NG101 is a potent, selective and peripherally restricted dopamine D2 receptor antagonist currently in Phase 2 clinical development for the treatment of gastroparesis. Neurogastrx has generated preclinical data indicating that in addition to its potent antiemetic properties, NG101 is also expected to significantly increase gastric motility, conferring NG101 an ideal pharmacological profile for the treatment of gastroparesis.
Gastroparesis is a chronic, severe and debilitating disorder that may be associated with dysfunction in the enteric nervous system, causing the movement of food from the stomach to the small intestine to slow or stop, and preventing or disrupting normal digestion. Common symptoms include nausea, vomiting, bloating, early satiety, fullness after eating and abdominal pain. These symptoms are chronic and often constant, significantly impacting the patient’s quality of life. Severe cases result in the inability to digest foods and liquids and lead to malnutrition, weight loss and dehydration, periodically requiring hospitalization.
The only approved therapy for gastroparesis in the US, metoclopramide, is a D2 antagonist developed several decades ago and has significant neurological side effects due to its interactions with a variety of receptors throughout the brain. These CNS toxicities have resulted in a black box warning limiting its use to 12 weeks. Other drugs in the class have shown other adverse events, including cardiovascular problems that have prevented them from being approved in the US. Neurogastrx aims to bring forward a D2 antagonist appropriate for first-line therapy without the side effects that have plagued the class for decades.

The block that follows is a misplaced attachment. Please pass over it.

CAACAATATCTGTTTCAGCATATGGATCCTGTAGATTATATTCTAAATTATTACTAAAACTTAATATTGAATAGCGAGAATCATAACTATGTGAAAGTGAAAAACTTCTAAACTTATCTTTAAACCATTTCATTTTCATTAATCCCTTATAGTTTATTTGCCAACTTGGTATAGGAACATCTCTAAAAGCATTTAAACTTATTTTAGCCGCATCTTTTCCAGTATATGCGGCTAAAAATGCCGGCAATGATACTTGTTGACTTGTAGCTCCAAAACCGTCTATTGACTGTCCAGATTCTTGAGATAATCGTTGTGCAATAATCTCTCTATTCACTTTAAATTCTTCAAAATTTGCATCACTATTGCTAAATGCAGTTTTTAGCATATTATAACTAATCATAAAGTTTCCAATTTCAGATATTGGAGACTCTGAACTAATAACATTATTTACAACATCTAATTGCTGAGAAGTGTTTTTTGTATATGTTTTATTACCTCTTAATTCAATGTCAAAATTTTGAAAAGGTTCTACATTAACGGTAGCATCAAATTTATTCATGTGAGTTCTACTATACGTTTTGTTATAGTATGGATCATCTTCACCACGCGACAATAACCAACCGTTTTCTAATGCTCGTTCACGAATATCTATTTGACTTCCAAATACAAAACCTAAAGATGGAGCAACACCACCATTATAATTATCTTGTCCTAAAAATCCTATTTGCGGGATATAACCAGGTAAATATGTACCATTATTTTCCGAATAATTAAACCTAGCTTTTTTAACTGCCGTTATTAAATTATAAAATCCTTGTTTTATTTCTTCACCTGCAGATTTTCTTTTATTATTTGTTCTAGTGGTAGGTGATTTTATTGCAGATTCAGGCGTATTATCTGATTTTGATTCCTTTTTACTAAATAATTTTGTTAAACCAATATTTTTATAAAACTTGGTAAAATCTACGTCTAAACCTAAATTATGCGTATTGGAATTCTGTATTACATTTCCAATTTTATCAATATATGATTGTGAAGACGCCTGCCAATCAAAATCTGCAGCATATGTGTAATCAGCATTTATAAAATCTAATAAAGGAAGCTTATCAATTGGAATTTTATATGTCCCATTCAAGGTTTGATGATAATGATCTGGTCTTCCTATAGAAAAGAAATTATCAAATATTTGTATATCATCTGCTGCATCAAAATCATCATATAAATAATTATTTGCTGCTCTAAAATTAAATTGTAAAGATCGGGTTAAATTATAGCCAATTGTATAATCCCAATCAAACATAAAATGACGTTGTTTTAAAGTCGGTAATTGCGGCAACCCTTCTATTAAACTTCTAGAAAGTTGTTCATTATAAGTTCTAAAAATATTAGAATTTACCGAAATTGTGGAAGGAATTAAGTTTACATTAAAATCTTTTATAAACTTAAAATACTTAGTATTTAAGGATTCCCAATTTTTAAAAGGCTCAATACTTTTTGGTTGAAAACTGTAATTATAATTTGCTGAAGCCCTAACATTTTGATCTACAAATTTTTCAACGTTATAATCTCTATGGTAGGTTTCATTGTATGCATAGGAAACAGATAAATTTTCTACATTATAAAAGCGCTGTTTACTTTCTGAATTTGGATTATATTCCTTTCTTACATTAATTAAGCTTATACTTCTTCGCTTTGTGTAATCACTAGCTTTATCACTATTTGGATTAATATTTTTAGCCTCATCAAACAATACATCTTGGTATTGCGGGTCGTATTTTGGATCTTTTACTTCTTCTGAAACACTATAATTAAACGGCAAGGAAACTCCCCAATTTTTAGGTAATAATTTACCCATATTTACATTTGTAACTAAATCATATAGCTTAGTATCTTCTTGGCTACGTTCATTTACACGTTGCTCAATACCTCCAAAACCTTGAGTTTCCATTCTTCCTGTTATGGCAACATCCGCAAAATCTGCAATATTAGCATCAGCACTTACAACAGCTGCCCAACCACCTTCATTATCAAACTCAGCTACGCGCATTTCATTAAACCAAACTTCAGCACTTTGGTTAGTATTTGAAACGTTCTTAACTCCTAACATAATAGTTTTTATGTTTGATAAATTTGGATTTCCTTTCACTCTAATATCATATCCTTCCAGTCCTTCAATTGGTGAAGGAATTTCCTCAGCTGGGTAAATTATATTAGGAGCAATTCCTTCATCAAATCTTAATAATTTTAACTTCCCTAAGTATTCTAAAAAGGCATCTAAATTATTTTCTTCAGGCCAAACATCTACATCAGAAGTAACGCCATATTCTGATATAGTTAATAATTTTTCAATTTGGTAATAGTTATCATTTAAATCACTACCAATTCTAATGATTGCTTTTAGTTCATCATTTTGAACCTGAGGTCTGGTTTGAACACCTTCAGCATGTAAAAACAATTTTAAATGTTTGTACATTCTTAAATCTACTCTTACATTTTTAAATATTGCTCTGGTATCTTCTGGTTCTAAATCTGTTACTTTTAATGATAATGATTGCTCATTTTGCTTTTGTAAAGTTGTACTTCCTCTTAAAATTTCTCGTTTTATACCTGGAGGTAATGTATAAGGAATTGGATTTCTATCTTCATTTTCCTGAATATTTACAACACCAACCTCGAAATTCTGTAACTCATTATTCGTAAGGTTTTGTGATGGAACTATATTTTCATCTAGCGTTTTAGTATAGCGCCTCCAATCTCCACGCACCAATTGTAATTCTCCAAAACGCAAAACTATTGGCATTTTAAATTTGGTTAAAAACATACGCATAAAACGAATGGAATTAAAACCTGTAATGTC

NG101 has dual mechanisms of action: central antagonism of D2 receptors in the area postrema, an area of the brain stem outside of the blood brain barrier resulting in its potent antiemetic and anti-nauseant properties, and blockade of D2 receptors in the guts which results in a positive effect on motility.
Also, NG101 and its major metabolite are substrates of P-Glycoprotein, an important protein of the cell membrane that pumps many foreign substances out of cells, including preventing them from crossing the blood-brain barrier. This important characteristic of NG101 makes central nervous system adverse events unexpected.
Preclinical data shows that NG101 has the potential to be an improvement over the current standard of care as it does not cross the blood-brain-barrier and does not alter cardiac rhythm, another concern for products in this class. These features may provide safety and tolerability advantages over existing marketed products.
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